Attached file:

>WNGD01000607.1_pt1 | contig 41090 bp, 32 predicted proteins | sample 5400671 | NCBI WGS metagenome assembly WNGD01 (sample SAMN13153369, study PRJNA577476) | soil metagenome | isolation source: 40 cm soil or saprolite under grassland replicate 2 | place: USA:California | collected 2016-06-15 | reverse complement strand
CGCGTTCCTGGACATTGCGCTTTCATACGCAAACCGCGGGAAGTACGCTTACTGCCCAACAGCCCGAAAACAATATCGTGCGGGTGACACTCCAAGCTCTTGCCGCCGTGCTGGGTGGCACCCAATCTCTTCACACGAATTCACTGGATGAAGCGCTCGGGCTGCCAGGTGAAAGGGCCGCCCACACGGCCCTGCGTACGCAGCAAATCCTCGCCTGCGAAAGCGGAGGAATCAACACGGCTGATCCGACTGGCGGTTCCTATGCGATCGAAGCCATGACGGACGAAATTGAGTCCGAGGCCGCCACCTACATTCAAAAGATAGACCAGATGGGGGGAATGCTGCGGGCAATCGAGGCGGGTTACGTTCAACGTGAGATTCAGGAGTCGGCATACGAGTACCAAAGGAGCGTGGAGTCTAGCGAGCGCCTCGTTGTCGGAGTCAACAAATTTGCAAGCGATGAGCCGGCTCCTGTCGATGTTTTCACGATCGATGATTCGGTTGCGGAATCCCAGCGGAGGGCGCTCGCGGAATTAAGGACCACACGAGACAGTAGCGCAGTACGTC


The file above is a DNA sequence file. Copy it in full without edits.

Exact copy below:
>WNGD01000607.1_pt1 | contig 41090 bp, 32 predicted proteins | sample 5400671 | NCBI WGS metagenome assembly WNGD01 (sample SAMN13153369, study PRJNA577476) | soil metagenome | isolation source: 40 cm soil or saprolite under grassland replicate 2 | place: USA:California | collected 2016-06-15 | reverse complement strand
CGCGTTCCTGGACATTGCGCTTTCATACGCAAACCGCGGGAAGTACGCTTACTGCCCAACAGCCCGAAAACAATATCGTGCGGGTGACACTCCAAGCTCTTGCCGCCGTGCTGGGTGGCACCCAATCTCTTCACACGAATTCACTGGATGAAGCGCTCGGGCTGCCAGGTGAAAGGGCCGCCCACACGGCCCTGCGTACGCAGCAAATCCTCGCCTGCGAAAGCGGAGGAATCAACACGGCTGATCCGACTGGCGGTTCCTATGCGATCGAAGCCATGACGGACGAAATTGAGTCCGAGGCCGCCACCTACATTCAAAAGATAGACCAGATGGGGGGAATGCTGCGGGCAATCGAGGCGGGTTACGTTCAACGTGAGATTCAGGAGTCGGCATACGAGTACCAAAGGAGCGTGGAGTCTAGCGAGCGCCTCGTTGTCGGAGTCAACAAATTTGCAAGCGATGAGCCGGCTCCTGTCGATGTTTTCACGATCGATGATTCGGTTGCGGAATCCCAGCGGAGGGCGCTCGCGGAATTAAGGACCACACGAGACAGTAGCGCAGTACGTC